Saturday 2 August 2008

The Godfather [1972]

The Godfather didn't just revolutionize the gangster genre, it literally became the face of American cinema overnight. Of course, it also happens to be one of the greatest movies ever made, and not just in America. Francis Ford Coppola was a wannabe director – he was roped in to adapt Mario Puzo’s bestselling novel to screen because the producers (mistakenly) felt he would listen to them, only that he didn’t; Marlon Brando was no more the super star that he was and was in desperate need of a great role; Al Pacino was an actor whom some people had noticed for a couple of good movies like Scarecrow, nothing much – and together they created history. The mesmerizing portrayal of ‘Family’ values, loyalty and cohesion (‘Mafia’ is never used), the bleak and yet strikingly captivating cinematography (the movie is washed in brown filter during indoors), the hauntingly beautiful score by Nino Rota, the lyrical narrative coupled with the fluid visuals – there isn’t really a single flaw in the movie. Brando’s turn as the ageing, principled godfather Vito Corleone who has been trying to have a piece of Sicily in the US, and Al Pacino’s portrayal of his youngest son Michael Corleone who has embraced the American Dream but is forced to take over the family business, are as good as Coppola’s superlative and flawless direction that propelled him to the highest echelons as far as respect and stardom are concerned. The celebrated climax feels like a synchronized ballet dance, despite the chilling portrayal of cold, ruthless violence.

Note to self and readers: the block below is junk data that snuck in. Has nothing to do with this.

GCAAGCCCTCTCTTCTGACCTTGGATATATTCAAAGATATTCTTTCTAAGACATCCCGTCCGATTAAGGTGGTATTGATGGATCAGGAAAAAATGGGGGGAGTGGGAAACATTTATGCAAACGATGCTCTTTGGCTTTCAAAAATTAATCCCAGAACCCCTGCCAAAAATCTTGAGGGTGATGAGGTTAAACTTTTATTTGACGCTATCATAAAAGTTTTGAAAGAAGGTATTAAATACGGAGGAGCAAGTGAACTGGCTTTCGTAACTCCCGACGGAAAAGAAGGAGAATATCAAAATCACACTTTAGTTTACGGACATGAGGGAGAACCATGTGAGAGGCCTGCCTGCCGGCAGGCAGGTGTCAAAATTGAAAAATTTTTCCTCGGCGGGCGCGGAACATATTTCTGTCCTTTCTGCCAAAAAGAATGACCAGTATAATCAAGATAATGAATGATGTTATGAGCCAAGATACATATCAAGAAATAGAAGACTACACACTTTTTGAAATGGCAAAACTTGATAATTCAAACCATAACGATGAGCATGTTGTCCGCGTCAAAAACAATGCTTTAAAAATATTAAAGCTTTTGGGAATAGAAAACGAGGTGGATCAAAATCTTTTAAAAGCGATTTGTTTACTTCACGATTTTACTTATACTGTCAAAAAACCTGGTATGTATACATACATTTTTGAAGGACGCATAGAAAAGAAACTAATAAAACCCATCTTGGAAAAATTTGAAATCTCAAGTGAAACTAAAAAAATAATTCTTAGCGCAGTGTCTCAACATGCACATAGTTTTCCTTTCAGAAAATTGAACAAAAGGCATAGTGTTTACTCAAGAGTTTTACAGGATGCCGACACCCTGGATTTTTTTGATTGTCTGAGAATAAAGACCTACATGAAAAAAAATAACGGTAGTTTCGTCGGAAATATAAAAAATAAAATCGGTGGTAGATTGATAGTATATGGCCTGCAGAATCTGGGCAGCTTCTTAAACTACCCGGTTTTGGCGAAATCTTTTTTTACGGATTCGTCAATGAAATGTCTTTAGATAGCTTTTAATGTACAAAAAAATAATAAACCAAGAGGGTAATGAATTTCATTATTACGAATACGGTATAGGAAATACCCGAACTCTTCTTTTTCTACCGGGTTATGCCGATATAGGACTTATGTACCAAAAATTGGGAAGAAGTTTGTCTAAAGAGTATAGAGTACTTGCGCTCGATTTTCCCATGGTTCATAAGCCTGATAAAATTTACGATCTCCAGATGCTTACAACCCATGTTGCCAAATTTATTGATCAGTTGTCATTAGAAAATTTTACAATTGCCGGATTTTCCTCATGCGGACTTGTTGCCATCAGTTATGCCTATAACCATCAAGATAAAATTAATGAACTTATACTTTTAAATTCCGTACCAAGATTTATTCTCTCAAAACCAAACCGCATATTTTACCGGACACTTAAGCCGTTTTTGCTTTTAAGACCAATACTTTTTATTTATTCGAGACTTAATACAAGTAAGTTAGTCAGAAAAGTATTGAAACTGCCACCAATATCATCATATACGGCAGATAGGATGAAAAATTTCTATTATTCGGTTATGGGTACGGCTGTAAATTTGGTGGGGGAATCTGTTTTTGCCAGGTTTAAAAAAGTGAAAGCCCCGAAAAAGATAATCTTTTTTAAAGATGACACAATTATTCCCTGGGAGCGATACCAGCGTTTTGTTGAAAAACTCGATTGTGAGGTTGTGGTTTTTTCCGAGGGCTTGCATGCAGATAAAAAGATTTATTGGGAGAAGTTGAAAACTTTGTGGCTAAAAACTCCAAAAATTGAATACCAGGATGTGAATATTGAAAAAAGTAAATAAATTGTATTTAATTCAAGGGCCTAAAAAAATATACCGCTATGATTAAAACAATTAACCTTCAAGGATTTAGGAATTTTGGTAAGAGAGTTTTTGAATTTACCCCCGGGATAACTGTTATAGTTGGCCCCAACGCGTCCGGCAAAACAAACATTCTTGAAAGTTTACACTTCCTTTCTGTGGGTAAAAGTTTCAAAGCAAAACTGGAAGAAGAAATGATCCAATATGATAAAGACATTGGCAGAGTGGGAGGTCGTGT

Director: Francis Ford-Coppola
Genre: Drama/Crime Drama/Gangster Film/Family Drama
Language: English
Country: US


Joel Bocko said...

One of your best capsules - a very enjoyable read. As for the film, I've probably seen it more times than any other - except for Star Wars.

Shubhajit said...

Thanks a lot Joel. Yes, I too have watched the film quite a few times. Though I still like this film a lot, over the last few years I've come to like Part 2 more - in fact, make that 'a lot more'.